Post-Processing modules for converting math to MathML.
LaTeXML::Post::MathML is the abstract base class for the MathML Postprocessor; LaTeXML::Post::MathML::Presentation and LaTeXML::Post::MathML::Content convert XMath to either Presentation or Content MathML, or with that format as the principle branch for Parallel markup.
The conversion is carried out primarly by a tree walk of the XMath expression; appropriate handlers are selected and called depending on the operators and forms encountered. Handlers can be defined on applications of operators, or on tokens; when a token is applied, it’s application handler takes precedence over it’s token handler
Defines presentation and content handlers for $key. $key is of the form TYPE:ROLE:MEANING, where
TYPE : is one either C<Token> or C<Apply> (or C<Hint> ?) ROLE : is a grammatical role (on XMath tokens) MEANING : is the meaning attribute (on XMath tokens)
Any of these can be ? to match any role or meaning; matches of both are preferred, then match of meaning or role, or neither.
The subroutine handlers for presentation and content are given by $presentation and $content, respectively. Either can be undef, in which case some other matching handler will be invoked.
For Token handlers, the arguments passed are the token node; for Apply handler, the arguments passed are the operator node and any arguments.
However, it looks like some TOKEN handlers are being defined to take $content,%attributes being the string content of the token, and the token’s attributes!
This is the top-level converter applied to an XMath node. It establishes a local context for font, style, size, etc. It generally does the bulk of the work for a PresentationMathML’s translateNode, although the latter wraps the actual m:math element around it. (style is display or text).
Converts the XMath $node to Presentation MathML. The latter two are used when the context calls for smaller (eg. fraction parts) or scriptsize (eg sub or superscript) size or style, so that the size encoded within $node will be properly accounted for.
These are Token handlers, to create m:mi, m:mn and m:mo elements, respectively. When called as a handler, they will be supplied only with an XMath node (typically an XMTok). For convenient reuse, these functions may also be called on a ’virtual’ token: with $node being a string (that would have been the text content of the XMTok), and the %attributes that would have been the token’s attributes.
These are Apply handlers, for handling general infix, sub or superscript, or bigop (eg. summations) constructs. They are called with the operator token, followed by the arguments; all are XMath elements.
This wraps an m:mrow around the already converted @items if neeed; That is, if there is only a single item it is returned without the m:mrow.
This perverse utility takes something that has already been converted to Presentation MathML. If the argument is an m:mrow, it returns a list of the mathml elements within that row, otherwise it returns a list containing the single element $pmml.
This utility parenthesizes the (already converted MathML) $item with the string delimiters $open and $close. These are converted to an m:mrow with m:mo for the fences, unless the usemfenced switch is set, in which case m:mfenced is used.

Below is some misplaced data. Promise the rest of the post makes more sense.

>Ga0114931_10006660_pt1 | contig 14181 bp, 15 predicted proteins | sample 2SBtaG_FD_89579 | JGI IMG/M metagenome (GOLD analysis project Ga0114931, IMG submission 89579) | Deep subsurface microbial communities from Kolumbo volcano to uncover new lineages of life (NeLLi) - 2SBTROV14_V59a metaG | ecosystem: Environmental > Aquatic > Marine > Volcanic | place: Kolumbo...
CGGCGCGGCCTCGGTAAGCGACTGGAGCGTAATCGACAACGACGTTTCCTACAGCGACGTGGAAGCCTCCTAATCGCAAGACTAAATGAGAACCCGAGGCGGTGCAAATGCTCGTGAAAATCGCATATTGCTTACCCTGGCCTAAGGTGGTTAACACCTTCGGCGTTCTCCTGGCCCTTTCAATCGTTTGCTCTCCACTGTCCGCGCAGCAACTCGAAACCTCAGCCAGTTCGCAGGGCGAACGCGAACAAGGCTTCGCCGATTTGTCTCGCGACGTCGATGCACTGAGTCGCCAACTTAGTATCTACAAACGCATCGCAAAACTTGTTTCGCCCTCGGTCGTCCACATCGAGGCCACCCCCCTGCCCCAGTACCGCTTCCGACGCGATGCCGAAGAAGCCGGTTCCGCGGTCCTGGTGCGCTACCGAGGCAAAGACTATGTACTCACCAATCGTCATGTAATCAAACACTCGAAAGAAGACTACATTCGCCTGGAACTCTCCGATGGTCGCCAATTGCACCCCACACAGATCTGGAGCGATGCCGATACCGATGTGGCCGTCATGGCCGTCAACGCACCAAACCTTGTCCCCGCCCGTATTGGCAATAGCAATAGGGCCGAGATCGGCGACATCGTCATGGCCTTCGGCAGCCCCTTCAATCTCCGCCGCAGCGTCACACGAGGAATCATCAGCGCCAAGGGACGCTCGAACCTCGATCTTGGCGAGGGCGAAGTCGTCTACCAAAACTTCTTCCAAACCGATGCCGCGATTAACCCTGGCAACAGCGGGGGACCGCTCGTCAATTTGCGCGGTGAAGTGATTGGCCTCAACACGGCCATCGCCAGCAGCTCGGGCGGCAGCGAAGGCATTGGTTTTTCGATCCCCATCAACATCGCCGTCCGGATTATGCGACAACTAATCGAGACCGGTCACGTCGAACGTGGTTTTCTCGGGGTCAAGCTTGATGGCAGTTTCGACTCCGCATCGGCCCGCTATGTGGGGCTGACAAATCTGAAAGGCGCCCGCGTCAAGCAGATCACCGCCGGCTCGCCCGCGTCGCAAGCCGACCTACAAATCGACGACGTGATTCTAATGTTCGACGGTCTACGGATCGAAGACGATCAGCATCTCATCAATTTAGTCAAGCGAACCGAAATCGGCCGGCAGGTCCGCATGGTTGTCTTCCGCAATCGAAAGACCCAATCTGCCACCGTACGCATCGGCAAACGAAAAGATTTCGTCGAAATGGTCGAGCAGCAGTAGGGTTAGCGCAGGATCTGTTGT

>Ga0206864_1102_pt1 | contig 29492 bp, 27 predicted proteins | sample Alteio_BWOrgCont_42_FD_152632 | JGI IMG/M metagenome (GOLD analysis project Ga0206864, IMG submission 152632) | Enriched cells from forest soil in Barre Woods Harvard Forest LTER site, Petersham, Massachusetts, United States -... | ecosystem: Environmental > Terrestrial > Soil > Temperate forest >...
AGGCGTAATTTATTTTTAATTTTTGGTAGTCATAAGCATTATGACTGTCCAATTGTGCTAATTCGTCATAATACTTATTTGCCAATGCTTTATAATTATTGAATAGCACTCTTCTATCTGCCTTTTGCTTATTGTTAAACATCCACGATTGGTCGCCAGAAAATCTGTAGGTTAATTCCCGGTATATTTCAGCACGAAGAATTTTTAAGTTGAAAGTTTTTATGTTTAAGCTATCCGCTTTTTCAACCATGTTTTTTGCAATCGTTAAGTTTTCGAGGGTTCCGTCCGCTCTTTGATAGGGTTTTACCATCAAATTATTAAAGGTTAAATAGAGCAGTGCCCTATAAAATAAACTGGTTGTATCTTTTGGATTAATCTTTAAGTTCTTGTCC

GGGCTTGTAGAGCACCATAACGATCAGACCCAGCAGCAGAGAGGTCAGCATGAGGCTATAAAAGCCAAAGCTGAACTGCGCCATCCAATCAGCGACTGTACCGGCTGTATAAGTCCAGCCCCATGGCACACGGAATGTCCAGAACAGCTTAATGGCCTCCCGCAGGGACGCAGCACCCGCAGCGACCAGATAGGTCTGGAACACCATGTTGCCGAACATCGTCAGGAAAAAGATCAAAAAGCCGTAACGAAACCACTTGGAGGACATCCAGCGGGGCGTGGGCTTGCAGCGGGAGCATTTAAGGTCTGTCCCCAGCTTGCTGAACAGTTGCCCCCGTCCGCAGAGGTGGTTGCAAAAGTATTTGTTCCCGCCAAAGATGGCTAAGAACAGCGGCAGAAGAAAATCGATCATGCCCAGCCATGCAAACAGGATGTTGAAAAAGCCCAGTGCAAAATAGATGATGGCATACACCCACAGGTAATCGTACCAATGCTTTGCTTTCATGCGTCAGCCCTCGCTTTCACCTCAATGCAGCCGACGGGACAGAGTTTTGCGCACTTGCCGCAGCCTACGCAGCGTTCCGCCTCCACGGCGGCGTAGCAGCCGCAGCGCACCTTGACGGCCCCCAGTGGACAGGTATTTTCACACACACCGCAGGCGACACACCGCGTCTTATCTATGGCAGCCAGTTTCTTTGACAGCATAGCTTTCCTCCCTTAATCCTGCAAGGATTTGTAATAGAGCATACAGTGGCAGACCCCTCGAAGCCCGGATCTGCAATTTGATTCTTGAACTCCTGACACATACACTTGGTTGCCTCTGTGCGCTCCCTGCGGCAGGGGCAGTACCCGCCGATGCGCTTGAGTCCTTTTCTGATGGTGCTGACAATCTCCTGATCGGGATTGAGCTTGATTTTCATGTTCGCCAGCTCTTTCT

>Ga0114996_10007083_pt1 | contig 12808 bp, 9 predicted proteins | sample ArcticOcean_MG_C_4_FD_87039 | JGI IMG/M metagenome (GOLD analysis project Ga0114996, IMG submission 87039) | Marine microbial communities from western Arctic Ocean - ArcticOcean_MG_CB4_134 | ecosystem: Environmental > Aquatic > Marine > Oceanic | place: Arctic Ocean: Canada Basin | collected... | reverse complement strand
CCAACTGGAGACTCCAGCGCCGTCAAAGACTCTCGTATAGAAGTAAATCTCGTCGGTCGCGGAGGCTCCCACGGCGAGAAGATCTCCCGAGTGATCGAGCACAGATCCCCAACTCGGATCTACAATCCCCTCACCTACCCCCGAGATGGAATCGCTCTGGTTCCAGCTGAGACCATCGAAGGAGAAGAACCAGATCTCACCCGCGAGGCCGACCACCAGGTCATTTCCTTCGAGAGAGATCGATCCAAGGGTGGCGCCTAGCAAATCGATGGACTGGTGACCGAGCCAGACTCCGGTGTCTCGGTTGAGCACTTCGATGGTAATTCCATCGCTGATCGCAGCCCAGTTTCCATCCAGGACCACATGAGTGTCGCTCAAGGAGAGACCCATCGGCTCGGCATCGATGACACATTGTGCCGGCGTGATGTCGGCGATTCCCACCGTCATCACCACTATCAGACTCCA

This utility creates an m:mrow by interjecting the punctuation between suceessive items in the list of already converted @items. If there are more than one character in $separators the first is used between the first pair, the next between the next pair; if the separators is exhausted, the last is repeated between remaining pairs. $separators defaults to (repeated) comma.
This is the top-level converter applied to an XMath node. It establishes a local context for font, style, size, etc (were it needed). It generally does the bulk of the work for a ContentMathML’s translateNode, although the latter wraps the actual m:math element around it.
Converts the XMath $node to Content MathML.
Converts the XMath token to an m:ci. (This may evolve to generate a m:csymbol, under appropriate circumstances)
Similar to cmml_ci, but used when an operator is itself, apparently, an application. This converts $item to Presentation MathML to use for the content of the m:ci.
Construct the not of the argument $arg.
Synthesize an operator by applying m:not to another operator ($op) applied to its @args (XMath elements that will be converted to Content MathML). This is useful to define a handler for, eg., c<not-approximately-equals> in terms of c<m:approx>.
Synthesize an operator by applying a complementary operator ($op) to the reverse of its @args (XMath elements that will be converted to Content MathML). This is useful to define a handler for, eg. superset-of-or-equals using m:subset.
Synthesize an operator that stands for the or of several other operators (eg. c<less-than-or-similar-to-or-approximately-equals>) by composing it of the m:or of applying each of m:less and m:approx to the arguments. The first operator is applied to the converted arguments, while the rest are applied to m:share elements referring to the previous ones.
Converts the XMath $node to Content MathML, after assuring that it has an id, so that it can be shared.
Generates a m:share element referting to $node, which should have an id (such as after calling cmml_share).
We should probably formalize the idea of a Math Processor as an abstract class, but let this description provide a starting overview. A MathProcessor follows the API of LaTeXML::Post processors, by handling process, which invokes processNode on all Math nodes; That latter inserts the result of either translateNode or translateParallel, applied to the XMath representation, into the Math node.
Parallel translation is done whenever additional MathProcessors have been specified, via the setParallel method; these are simply other MathProcessors following the same API.